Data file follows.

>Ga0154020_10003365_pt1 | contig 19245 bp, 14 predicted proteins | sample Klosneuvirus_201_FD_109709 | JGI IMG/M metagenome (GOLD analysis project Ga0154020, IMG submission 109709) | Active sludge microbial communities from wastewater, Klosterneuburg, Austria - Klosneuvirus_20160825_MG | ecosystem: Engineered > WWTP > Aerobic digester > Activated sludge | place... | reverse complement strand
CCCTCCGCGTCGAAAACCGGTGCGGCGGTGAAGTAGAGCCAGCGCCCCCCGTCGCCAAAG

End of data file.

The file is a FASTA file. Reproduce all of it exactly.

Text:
>Ga0154020_10003365_pt1 | contig 19245 bp, 14 predicted proteins | sample Klosneuvirus_201_FD_109709 | JGI IMG/M metagenome (GOLD analysis project Ga0154020, IMG submission 109709) | Active sludge microbial communities from wastewater, Klosterneuburg, Austria - Klosneuvirus_20160825_MG | ecosystem: Engineered > WWTP > Aerobic digester > Activated sludge | place... | reverse complement strand
CCCTCCGCGTCGAAAACCGGTGCGGCGGTGAAGTAGAGCCAGCGCCCCCCGTCGCCAAAG